The amount of subway lines in the Tokyo Metro system is significantly more complex than you would find in Osaka, Sapporo and other parts of Japan. It would actually be easier to understand if you tried to learn the subway system in any other city besides Tokyo, but you made it to this page so I’ll try my best to explain how to use Tokyo subways. This actually applies to all of Japan
Metro Tokyo: How To Get Around Japan
As soon as you arrive in Japan, make your way to a subway station and buy a PASMO card so you can use the Tokyo subway. Well, not just the Tokyo subway, this applies to all of Japan since the PASMO is accepted everywhere. You’ll see a large map and kiosks where you can purchase tickets. These kiosks are located at all major stations.
Tokyo Subway Ticket: JR Line Tokyo
Don’t buy the individual tickets, buy the PASMO card and load it up with some yen. The machine ONLY takes cash so be prepared. Most of Japan is cash based so stop at the ATM first.
Buying individual subway tickets is very time consuming. The PASMO card will get you around worry-free and you can get a refund.
Tokyo Subway Pass: How Does the PASMO card work?
The PASMO card is a prepaid card you can use to travel anywhere in Japan. The card can be used on all local train lines and the Japan Rail. The only place you can’t use it is the bullet train (Shinkansen). You’ll need to actually purchase a ticket for the Shinkansen if you want to go long distances quickly.
How do I buy a PASMO card?
Purchasing a PASMO card pretty straight forward at the terminal. Just hit the ENG button and it will walk you throughout each step. But if you want to mentally prepare yourself, the link above shows each step of the process.
How much should I put on the PASMO card?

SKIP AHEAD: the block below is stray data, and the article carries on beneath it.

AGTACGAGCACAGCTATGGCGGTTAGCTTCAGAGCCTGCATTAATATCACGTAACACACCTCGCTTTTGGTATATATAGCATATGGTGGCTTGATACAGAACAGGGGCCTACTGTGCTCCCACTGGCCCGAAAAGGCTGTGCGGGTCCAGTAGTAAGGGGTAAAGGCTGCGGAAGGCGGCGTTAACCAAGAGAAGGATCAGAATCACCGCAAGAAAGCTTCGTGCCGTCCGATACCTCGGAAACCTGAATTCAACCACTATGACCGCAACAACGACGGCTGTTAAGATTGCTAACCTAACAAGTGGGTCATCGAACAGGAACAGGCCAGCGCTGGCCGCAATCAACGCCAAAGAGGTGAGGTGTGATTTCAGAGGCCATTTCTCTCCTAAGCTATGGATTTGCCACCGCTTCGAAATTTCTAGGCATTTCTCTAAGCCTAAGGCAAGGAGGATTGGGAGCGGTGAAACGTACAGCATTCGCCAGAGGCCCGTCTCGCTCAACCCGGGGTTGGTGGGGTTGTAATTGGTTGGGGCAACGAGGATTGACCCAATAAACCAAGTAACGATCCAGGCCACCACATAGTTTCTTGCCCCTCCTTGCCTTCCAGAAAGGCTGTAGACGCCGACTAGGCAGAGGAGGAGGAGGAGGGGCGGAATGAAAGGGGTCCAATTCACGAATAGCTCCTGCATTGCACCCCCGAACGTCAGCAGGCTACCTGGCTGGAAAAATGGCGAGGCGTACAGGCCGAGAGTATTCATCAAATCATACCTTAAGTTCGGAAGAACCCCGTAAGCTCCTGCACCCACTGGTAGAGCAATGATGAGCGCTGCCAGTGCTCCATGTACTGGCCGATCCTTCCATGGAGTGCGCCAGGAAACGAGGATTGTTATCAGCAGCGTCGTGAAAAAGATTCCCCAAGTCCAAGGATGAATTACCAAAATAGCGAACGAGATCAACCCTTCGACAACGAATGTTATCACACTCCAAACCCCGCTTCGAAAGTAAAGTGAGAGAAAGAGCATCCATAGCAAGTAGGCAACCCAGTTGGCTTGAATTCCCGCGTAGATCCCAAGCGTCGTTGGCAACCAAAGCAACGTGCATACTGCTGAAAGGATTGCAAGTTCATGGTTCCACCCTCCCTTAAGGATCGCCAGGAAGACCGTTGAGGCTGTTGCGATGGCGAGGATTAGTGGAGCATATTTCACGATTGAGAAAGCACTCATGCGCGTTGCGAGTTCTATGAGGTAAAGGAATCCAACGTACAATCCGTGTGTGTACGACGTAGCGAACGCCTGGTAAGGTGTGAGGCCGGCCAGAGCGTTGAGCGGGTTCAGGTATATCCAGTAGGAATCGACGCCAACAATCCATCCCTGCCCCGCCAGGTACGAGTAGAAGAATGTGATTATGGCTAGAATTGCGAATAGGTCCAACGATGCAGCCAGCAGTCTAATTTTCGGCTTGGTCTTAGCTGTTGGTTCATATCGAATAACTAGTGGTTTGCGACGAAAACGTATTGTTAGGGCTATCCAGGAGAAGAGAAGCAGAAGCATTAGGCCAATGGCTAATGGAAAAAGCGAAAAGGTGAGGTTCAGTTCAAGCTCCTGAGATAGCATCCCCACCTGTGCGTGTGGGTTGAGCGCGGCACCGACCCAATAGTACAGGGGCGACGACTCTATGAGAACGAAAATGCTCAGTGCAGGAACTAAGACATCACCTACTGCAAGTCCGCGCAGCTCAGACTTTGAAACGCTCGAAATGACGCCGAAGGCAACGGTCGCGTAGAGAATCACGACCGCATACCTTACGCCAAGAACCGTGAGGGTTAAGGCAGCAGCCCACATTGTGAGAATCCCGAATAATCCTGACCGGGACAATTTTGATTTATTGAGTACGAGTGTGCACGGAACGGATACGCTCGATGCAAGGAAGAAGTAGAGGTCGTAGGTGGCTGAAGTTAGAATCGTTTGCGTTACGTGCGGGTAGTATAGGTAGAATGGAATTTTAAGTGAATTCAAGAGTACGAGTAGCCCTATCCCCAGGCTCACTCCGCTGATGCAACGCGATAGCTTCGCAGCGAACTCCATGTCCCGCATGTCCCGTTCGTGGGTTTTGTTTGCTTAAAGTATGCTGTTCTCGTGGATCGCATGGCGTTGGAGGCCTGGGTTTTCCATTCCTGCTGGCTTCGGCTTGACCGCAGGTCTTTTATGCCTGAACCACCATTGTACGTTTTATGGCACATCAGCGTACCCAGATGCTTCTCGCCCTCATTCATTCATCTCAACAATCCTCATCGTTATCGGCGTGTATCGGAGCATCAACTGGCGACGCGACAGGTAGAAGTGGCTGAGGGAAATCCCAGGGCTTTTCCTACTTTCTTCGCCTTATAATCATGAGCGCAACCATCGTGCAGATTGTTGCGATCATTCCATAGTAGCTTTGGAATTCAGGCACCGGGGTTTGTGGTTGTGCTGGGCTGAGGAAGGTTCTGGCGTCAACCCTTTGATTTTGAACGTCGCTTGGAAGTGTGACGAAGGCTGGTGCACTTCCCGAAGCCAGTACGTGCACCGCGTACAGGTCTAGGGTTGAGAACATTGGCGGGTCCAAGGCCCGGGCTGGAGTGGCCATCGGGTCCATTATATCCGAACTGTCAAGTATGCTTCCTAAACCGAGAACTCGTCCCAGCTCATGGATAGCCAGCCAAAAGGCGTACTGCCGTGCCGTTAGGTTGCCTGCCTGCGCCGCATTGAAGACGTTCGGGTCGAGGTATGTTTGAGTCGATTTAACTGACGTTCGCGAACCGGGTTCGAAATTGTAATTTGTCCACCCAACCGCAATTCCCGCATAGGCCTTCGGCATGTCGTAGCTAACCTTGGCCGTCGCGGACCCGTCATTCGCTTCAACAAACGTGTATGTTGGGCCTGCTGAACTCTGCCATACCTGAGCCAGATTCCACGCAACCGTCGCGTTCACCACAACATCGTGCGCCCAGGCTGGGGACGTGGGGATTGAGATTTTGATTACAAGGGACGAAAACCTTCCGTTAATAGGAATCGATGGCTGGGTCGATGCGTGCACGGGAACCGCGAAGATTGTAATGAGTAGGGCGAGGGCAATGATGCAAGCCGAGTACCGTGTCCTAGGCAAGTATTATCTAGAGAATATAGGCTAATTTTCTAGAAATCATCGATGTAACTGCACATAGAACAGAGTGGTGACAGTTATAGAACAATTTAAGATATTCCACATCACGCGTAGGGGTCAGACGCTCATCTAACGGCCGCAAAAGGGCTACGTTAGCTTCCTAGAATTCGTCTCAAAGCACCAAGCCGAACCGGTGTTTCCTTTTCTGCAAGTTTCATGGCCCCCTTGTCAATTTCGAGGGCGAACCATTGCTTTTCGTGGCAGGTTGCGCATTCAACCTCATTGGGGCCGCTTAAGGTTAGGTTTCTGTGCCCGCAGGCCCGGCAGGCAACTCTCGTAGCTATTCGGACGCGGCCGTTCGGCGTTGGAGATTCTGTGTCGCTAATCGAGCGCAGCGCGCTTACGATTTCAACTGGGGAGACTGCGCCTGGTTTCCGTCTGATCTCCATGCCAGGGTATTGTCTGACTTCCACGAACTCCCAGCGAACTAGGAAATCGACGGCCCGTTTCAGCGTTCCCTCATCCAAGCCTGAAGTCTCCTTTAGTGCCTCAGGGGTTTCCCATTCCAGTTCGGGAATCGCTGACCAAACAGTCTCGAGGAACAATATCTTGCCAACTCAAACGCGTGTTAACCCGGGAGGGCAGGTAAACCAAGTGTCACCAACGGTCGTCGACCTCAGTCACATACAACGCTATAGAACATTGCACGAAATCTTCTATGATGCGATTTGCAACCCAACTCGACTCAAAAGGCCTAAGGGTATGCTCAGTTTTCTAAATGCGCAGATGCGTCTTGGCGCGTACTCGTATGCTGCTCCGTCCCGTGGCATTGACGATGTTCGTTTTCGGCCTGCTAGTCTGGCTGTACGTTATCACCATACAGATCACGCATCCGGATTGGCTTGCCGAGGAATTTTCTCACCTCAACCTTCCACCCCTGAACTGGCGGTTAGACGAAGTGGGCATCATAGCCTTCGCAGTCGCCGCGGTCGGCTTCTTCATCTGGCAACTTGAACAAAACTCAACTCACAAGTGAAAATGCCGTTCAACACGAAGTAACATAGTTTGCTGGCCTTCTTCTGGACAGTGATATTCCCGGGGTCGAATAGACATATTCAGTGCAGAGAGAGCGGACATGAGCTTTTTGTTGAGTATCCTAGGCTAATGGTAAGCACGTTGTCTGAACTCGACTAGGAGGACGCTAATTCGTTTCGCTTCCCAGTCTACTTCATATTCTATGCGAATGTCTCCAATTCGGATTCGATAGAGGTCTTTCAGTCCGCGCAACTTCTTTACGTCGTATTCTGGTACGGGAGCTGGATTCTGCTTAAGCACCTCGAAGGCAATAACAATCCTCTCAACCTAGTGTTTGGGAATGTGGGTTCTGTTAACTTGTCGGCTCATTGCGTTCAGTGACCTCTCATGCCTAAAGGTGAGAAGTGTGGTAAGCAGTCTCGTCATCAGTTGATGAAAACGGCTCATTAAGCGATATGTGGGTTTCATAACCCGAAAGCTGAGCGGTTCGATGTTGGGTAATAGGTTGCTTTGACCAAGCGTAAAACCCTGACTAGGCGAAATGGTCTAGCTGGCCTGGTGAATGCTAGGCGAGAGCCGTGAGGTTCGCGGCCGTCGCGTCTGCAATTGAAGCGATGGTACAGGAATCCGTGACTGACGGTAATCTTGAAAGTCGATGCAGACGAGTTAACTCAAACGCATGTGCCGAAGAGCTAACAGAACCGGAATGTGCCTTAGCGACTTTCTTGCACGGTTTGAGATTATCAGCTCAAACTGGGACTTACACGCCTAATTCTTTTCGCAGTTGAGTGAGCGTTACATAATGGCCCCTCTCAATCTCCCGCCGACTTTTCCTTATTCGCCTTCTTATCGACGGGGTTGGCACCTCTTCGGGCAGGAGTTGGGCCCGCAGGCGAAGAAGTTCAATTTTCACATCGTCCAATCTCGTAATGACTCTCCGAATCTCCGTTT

If you’ll be taking the subway/train/bus to get around frequently, you’ll want to budget out at least 1000JPY/day.
5 day tourism trip = 5,000JPY
PASMO Card? SUICA Card? MOMO Card? IC Card?
What’s the difference? Their all different companies but work the same. For the consumer, there is no difference between these cards and should work throughout Japan. The only place these cards won’t work is in Okinawa because they have a different company running the transportation line.
How do Tokyo Subway/Train stations work with the PASMO card? / How do Japanese Subway/Train stations work?
Once you have your PASMO card loaded with money, enter the station “turnstiles” and scan your PASMO card over the “IC” logo. It will beep, show your remaining balance and then the gates will momentarily open so you can pass through.
After arriving at your destination, to exit the station you scan your PASMO card over the “IC” logo again. The price is calculated based on your trip start and end points. So if you get lost and take trains back and forth, you won’t pay extra unless you leave the station each time. So even if you’re lost, stay in the station and figure it out before exiting.
How do you use the Tokyo Bus? / How do you use the bus in Japan?
- Wait at a bus stop